As Crane sailed out of view, off to report on the coming battles of the war, I turned my attention to Gitmo, one of the principal prizes of that war.
What a convoluted history had gone into the making of the base and the odd little township that had developed along with the naval facility. Following Spain’s surrender in the Spanish-American War, Cuba became a protectorate of the United States. Overt American administrative control of the country lasted a little over three years while US officials and Cuban representatives negotiated the conditions of Cuba’s independence. That any terms at all should be imposed was outrageous to Cubans; even worse, the United States insisted on particularly onerous terms.
These were outlined in the notorious Platt Amendment of 1901, which the United States insisted on inserting into the new Cuban constitution. The Platt Amendment (so called because, as introduced by Senator Orville Platt, it had amended an Army Appropriations Bill in the US Congress) gave the United States the right to intervene in Cuban affairs whenever American interests were threatened. It also stipulated that Cuba would lease territory to the United States for the purpose of establishing a coaling station and port facilities. The territory in question was Guantánamo Bay.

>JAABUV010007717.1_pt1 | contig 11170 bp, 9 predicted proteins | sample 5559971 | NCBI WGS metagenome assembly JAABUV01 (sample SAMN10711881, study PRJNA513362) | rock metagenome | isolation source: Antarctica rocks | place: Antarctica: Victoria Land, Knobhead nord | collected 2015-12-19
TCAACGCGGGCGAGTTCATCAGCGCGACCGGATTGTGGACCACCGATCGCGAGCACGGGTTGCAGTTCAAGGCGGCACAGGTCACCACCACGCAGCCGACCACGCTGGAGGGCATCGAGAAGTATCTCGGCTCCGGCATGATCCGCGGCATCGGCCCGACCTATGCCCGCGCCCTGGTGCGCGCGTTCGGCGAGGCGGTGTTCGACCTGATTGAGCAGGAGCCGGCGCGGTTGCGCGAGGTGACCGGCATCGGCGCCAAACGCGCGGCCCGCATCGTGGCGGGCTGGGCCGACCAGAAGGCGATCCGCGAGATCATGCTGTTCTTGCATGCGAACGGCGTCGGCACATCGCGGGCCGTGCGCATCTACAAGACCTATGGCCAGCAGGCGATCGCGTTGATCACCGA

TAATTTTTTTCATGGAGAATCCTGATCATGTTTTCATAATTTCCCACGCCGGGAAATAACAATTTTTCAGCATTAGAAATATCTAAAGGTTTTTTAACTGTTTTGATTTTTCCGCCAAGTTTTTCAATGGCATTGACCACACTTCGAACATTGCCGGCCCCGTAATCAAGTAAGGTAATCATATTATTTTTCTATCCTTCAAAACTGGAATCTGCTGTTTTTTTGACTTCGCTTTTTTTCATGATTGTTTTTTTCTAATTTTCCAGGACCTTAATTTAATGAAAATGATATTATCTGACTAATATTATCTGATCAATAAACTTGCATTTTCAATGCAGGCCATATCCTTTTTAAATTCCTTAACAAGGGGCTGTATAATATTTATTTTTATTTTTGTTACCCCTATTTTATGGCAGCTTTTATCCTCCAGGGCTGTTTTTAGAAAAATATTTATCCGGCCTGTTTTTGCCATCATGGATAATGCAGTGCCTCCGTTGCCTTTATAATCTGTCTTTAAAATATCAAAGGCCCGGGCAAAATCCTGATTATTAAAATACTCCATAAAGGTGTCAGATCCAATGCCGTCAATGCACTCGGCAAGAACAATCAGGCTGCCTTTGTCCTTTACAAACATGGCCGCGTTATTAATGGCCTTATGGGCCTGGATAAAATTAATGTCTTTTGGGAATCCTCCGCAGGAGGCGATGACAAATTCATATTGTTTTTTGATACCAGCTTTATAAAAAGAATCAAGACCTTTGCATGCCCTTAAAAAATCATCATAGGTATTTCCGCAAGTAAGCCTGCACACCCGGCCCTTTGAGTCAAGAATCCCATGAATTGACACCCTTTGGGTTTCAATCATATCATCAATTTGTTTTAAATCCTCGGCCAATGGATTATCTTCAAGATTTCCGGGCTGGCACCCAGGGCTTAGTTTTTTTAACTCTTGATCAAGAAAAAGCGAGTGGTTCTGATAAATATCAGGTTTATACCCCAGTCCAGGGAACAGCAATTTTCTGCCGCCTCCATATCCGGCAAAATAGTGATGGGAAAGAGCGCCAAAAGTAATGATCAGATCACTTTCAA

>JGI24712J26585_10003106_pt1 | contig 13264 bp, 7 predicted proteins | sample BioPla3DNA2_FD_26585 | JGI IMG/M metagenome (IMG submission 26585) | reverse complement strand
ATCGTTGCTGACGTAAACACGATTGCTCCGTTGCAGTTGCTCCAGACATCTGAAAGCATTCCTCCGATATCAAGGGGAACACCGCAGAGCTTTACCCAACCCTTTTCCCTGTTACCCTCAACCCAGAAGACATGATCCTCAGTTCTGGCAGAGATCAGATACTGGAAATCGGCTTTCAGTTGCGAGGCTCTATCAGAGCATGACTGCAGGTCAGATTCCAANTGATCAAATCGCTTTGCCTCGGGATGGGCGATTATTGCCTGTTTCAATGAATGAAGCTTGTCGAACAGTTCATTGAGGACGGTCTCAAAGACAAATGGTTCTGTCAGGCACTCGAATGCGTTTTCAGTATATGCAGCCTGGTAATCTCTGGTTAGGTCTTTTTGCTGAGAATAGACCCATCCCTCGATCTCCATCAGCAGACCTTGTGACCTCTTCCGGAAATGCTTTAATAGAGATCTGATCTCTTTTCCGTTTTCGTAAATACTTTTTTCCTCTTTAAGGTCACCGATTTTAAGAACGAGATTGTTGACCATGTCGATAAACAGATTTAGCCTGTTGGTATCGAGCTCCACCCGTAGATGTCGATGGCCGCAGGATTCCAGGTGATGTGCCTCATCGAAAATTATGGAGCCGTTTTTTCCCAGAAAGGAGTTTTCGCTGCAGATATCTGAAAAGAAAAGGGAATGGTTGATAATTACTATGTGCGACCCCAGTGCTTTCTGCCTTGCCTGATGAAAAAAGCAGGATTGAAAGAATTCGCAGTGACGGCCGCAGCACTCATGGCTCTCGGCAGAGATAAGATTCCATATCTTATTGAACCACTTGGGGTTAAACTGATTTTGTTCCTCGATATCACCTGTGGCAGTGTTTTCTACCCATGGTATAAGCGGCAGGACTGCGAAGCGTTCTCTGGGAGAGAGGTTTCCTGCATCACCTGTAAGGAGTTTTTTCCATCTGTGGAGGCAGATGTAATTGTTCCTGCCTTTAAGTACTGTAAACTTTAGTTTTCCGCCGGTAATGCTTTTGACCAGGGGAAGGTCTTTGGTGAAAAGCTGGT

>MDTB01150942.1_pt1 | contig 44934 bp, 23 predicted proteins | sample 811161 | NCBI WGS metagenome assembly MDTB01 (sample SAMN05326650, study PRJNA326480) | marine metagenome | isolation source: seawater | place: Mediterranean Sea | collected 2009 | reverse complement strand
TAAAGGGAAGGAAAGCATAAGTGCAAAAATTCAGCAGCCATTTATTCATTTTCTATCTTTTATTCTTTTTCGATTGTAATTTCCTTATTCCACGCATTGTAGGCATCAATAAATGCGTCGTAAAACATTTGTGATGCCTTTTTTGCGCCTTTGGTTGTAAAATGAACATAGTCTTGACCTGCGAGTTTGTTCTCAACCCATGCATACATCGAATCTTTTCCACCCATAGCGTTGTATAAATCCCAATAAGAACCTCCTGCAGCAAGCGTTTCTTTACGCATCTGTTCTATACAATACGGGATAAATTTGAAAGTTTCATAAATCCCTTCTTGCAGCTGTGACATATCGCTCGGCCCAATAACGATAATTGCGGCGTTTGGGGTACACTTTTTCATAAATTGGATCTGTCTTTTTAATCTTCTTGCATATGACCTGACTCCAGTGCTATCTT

The war had demonstrated to the Navy the bay’s strategic value: a protected body of water from which the Navy could monitor approaches to New Orleans and the Panama Canal (then in the planning stages). Although Cubans were loath to accept the base of a foreign power within Cuban territory, the United States insisted: no base, no independence. By 1903, it was a done deal; the United States had secured the right to operate, essentially in perpetuity, a naval base of 45 square miles on Guantánamo Bay. Remuneration was to be around 2,000 dollars a year. “Naval Station Guantánamo Bay” became one of America’s first overseas naval bases, and it remains the oldest overseas American base still in operation.
Despite the Navy’s insistence on Guantánamo’s importance, development of the facilities occurred fitfully. Congress did not provide sufficient funding for many years. Early photos show that the naval station was not much more than a camp with rows of tents for Marines and sailors. Early on, however, the base proved useful as a staging area for American interventions in Cuba and the Caribbean region, and eventually the facilities were improved.